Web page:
Results: We identified 100 and 568 patients diagnosed with PD among the tonsillectomy and general population comparison cohort, respectively, finding similar risks of PD (adjusted hazard ratio = 0.95 [95% confidence interval: 0.76-1.19]; for > 20 years' follow-up (adjusted hazard ratio = 0.96 [95% confidence interval: 0.64-1.41]).
Conclusion: Tonsillectomy is not associated with risk of PD, especially early-onset PD. © 2017 International Parkinson and Movement Disorder Society
Tuesday, November 28, 2017
Neuroscience says it's good to daydream
MORE STORIES FROM THIS EPISODE
- Meet the human guinea pig who hacked his own DNA
- If you're going to get hurt, you're better off doing it during the day
- Neuroscience says it's good to daydream
- What's the one thing scientists want the world to know about their field?
- Find out why scientists no longer fear a discovery that dwarfs the power of an H-bomb
- FULL EPISODE
Poets and philosophers have long talked about the quiet, contemplative times of reflection in our lives. Now neuroscientists are finding our brains are really on fire during these restful periods when the brain daydreams.
People had assumed that since we're not doing anything during daydreams that the brain would be on idle.
In fact, a network of activity takes place during daydreams.
The neuroscientists say, daydreams reflect the brain's default mode network — the attentional system when you're not in control of your thoughts and they drift loosely from one to another. It's when much of our creativity and problem solving occurs.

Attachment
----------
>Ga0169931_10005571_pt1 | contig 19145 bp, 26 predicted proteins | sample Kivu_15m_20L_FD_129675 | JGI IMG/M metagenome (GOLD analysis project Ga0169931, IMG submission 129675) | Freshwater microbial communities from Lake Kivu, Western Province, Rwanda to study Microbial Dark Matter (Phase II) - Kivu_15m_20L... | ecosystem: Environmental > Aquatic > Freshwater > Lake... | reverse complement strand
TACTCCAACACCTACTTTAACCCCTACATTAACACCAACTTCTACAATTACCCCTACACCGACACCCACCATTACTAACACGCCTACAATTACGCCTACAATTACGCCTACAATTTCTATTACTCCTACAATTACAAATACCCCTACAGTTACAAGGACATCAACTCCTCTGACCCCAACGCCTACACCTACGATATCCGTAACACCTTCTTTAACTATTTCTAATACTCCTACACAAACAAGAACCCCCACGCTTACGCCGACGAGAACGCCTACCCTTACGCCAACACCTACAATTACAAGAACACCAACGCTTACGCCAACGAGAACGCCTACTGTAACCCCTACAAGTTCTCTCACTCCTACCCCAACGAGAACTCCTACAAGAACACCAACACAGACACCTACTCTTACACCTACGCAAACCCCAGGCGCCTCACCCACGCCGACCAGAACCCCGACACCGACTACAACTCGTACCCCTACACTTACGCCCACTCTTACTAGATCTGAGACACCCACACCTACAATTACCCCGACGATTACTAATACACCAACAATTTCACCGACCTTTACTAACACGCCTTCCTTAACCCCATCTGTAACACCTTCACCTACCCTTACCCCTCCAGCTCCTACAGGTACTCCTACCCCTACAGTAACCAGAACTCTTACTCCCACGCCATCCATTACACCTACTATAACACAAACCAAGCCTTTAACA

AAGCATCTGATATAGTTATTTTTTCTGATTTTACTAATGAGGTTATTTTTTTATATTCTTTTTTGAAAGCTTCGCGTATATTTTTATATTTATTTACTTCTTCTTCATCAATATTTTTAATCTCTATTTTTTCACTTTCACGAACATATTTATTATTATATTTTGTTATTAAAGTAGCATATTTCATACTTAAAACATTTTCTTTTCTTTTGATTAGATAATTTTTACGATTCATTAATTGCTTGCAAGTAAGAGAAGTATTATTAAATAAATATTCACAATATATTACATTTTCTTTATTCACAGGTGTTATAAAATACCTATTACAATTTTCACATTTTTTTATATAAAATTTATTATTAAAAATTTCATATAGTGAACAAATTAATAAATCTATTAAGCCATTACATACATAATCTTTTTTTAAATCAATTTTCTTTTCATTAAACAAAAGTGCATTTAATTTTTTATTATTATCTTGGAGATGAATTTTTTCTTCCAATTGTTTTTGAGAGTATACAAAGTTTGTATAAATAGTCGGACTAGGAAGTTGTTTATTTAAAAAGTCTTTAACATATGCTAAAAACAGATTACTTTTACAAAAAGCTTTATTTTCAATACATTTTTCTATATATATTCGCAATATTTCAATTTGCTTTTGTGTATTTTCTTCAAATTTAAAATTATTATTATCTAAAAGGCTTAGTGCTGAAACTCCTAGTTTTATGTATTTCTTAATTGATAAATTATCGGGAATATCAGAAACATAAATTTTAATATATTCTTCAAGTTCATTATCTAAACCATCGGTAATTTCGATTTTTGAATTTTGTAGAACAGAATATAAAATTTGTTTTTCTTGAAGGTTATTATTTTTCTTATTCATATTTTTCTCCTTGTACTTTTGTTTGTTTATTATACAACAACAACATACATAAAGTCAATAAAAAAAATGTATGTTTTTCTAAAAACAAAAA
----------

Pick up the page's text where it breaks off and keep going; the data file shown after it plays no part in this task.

Dr. Daniel Levitin, an emeritus professor of neuroscience and music at McGill University in Montreal, saw it when he scanned the brain of Grammy winner Sting.
To study brain activity, Levitin uses EEG and a functional magnetic resonance imaging (fMRI) scanner, a machine that noninvasively measures brain activity by detecting changes in blood flow.
When Sting composed in the scanner, Levitin was surprised to find the musician's visual cortex at the back of his head was active. Normally, scientists only see activity there when a subject is watching a movie or dreaming of a scene.
"I asked him about it and he said that when he composes music, he thinks of music as architecture as having different levels of structure and buttresses," Levitin tells CBC Radio Quirks & Quarks host Bob McDonald. "He thinks of it in a very visual, spatial way."
Levitin says we're experiencing daydreams when the brain drifts as we read, as our eyes seem to get ahead of us and we don't know what we just took in, or when a driver misses an exit on the highway as the conscious part of the brain fails to pay attention.
To neuroscientists, the daydream or default brain network isn't a physical place in the brain. It's a network of brain circuits connected together.
Like Levitin, Dr. Kalina Christoff is drawn to the study of how the default brain network fuels creativity. Christoff is a professor of psychology and Peter Wall scholar at the University of British Columbia in Vancouver.